|Note that the angle of view produced by a given lens focal length depends on the format (size of the sensor) of the camera with which it’s used. A 50mm “normal” lens on a “full-frame” digital SLR provides a 46° angle of view (measured diagonally, corner to corner). A smaller APS-C sensor “sees” a smaller portion of the image produced by the lens, so the 50mm lens produces an angle of view of 31°30’, about what a 75mm lens would “see” on a full-frame or 35mm camera. On a Four Thirds System camera, with its even smaller sensor, the 50mm lens will produce a 23° angle of view, equivalent to what a 100mm lens sees on a full-frame camera.
This means a 35mm lens is “wide-angle” on a full-frame DSLR, but would be “normal” (52.5mm-equivalent) when used on an APS-C DSLR, and “portrait telephoto” (70mm-equivalent) when used on a Four Thirds System DSLR. In “telephoto” terms, a 200mm short tele on a full-frame DSLR frames like a 300mm tele on an APS-C camera, and like a 400mm super-tele on a Four Thirds System DSLR. You have to think in terms of angle of view for the format, or “equivalent focal length,” rather than just the raw millimeter count, when considering a lens for a specific project.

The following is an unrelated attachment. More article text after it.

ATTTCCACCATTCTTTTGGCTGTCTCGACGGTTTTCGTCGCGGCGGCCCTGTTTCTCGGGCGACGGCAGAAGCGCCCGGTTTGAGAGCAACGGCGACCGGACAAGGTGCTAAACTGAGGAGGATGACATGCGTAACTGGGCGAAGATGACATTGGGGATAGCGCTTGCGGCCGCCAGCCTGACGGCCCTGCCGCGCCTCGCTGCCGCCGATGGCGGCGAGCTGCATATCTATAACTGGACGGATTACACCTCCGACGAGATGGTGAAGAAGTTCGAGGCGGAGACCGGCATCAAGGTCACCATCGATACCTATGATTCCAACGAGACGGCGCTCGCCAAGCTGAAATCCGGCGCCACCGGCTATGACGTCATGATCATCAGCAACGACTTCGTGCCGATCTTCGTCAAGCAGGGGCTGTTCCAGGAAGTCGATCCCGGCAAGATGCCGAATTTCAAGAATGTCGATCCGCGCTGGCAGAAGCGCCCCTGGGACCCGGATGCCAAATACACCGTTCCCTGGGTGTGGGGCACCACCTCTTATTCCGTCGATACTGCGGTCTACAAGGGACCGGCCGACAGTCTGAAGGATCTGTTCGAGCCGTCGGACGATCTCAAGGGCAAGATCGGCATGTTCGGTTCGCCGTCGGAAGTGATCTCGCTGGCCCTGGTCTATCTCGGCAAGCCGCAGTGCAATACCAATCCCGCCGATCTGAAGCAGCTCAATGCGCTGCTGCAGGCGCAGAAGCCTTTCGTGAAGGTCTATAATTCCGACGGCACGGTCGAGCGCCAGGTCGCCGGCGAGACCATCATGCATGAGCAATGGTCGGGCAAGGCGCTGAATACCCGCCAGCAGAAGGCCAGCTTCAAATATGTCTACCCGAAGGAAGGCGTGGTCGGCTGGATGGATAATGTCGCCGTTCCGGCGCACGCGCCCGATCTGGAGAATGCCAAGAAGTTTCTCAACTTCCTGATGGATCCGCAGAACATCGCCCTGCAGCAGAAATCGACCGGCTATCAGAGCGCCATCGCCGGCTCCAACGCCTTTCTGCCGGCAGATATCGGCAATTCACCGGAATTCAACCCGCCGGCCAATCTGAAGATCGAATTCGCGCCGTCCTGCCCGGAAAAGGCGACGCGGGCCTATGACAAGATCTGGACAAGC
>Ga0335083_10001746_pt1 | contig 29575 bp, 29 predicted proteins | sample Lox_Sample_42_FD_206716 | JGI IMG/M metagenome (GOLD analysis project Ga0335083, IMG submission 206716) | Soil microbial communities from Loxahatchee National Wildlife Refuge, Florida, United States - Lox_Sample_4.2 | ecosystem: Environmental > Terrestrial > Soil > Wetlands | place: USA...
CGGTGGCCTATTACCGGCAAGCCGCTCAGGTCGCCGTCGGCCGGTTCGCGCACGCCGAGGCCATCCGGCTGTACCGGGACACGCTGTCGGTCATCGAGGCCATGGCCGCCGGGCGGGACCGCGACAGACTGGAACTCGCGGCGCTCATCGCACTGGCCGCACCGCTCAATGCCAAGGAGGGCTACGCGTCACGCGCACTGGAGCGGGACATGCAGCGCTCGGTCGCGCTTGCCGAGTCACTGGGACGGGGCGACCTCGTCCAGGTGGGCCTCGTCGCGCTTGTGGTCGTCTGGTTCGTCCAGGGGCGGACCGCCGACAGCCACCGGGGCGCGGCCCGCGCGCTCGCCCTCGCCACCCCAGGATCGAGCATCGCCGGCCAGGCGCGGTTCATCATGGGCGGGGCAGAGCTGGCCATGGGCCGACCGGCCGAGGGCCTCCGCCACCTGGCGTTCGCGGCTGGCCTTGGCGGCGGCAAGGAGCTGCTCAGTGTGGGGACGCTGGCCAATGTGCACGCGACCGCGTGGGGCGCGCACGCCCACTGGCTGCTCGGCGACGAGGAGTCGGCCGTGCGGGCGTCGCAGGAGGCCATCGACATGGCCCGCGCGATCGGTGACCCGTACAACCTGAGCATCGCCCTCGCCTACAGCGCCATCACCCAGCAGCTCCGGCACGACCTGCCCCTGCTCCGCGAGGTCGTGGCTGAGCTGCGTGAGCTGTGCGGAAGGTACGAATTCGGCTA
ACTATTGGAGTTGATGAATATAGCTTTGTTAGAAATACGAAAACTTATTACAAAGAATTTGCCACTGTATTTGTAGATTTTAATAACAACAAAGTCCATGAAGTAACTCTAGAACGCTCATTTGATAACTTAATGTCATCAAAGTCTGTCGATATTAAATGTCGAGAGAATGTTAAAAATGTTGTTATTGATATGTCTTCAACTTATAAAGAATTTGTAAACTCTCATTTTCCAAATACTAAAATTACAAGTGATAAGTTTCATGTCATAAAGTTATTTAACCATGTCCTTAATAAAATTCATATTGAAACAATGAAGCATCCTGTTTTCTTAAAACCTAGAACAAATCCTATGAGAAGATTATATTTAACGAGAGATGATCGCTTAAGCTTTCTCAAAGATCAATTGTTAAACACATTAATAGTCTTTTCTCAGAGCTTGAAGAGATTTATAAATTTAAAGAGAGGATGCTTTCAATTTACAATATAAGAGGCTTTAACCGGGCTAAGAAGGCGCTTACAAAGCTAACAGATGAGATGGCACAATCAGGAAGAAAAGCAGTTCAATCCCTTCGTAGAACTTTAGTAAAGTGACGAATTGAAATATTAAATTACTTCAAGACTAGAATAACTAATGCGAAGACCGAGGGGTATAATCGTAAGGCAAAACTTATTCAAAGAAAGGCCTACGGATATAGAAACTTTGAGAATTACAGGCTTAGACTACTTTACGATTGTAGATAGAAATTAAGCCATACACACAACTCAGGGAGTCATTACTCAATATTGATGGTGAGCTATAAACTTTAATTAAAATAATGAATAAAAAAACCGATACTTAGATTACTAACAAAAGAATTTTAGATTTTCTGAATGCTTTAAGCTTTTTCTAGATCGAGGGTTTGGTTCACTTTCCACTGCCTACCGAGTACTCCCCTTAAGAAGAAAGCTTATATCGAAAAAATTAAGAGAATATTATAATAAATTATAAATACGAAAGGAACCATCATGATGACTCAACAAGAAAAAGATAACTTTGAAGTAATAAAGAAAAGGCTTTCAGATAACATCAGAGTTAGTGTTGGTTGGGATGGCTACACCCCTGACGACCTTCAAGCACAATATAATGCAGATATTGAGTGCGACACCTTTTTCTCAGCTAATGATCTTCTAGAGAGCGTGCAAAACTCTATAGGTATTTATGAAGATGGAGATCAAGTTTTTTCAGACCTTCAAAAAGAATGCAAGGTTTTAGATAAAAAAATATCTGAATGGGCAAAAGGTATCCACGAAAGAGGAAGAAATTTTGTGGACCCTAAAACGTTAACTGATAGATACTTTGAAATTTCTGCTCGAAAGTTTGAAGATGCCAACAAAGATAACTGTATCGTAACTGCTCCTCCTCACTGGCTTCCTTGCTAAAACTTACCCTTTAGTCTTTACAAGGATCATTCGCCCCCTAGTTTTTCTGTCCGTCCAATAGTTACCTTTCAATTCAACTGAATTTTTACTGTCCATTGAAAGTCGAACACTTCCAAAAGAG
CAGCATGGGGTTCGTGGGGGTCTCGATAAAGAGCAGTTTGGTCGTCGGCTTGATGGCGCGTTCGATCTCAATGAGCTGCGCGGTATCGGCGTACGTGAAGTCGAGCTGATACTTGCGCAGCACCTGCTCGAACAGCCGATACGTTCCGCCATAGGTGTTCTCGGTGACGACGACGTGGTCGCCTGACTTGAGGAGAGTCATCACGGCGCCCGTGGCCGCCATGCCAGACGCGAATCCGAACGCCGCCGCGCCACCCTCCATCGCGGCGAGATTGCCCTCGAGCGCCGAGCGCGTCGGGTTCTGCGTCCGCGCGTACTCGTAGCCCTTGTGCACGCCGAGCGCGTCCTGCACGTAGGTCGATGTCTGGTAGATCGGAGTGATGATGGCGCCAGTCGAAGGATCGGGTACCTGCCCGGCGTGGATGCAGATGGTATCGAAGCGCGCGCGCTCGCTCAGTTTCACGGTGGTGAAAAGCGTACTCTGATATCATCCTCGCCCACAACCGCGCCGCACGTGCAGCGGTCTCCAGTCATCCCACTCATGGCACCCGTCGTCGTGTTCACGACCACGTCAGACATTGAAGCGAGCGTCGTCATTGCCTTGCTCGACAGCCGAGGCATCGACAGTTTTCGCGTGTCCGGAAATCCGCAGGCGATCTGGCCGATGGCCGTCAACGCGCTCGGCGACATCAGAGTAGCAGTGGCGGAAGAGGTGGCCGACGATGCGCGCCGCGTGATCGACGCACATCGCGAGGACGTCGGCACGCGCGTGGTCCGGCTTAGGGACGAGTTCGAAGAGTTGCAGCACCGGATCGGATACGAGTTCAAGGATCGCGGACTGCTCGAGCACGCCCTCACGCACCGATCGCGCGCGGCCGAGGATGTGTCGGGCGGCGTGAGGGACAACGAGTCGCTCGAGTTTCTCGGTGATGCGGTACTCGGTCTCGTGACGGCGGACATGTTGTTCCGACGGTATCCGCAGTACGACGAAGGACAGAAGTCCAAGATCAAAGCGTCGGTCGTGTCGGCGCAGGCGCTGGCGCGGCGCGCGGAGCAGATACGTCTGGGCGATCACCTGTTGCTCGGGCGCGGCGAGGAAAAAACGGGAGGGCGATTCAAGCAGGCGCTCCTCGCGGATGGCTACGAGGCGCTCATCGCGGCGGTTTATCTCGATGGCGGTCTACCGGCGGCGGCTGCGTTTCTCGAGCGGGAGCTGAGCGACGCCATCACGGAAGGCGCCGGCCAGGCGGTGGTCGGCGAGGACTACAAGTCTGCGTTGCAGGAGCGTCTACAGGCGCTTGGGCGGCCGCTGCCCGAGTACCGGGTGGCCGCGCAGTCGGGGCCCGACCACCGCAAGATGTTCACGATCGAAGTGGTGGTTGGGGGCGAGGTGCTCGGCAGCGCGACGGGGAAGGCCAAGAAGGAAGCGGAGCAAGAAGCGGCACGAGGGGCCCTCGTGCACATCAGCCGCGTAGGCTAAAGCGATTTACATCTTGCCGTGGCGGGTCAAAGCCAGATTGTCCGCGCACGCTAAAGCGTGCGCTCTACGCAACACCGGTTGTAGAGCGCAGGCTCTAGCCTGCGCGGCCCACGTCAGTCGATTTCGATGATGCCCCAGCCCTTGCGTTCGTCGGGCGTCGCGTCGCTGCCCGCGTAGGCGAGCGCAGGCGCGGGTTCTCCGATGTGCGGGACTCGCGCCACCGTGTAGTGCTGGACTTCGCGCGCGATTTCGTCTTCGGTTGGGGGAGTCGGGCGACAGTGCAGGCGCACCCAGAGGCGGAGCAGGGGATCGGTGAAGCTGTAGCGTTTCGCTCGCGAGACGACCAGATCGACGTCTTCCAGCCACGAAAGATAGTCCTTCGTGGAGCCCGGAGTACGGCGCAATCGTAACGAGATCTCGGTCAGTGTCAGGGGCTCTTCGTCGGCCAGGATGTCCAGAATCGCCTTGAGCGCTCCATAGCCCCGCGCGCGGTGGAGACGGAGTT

Some consider the effect of smaller sensors on angle of view to be a “magnification,” but this is not technically the case. A given focal length produces a given image size at the focal plane, and this doesn’t change because you change the size of the image sensor or film at the focal plane. If a 100mm lens focused at infinity produces an image of a specific distant tree a half-inch high at the image plane, it’ll be a half-inch high at the image plane whether there’s a 17.3x13.0mm Four Thirds sensor there or a 36x24mm full-frame sensor there. The magnification produced by the lens doesn’t change. However, that half-inch image will take up nearly the entire height of a horizontal Four Thirds System image, and just half the height of a horizontal full-frame image. So for practical purposes, you can consider the smaller sensor’s effect to be magnification, but technically, it isn’t.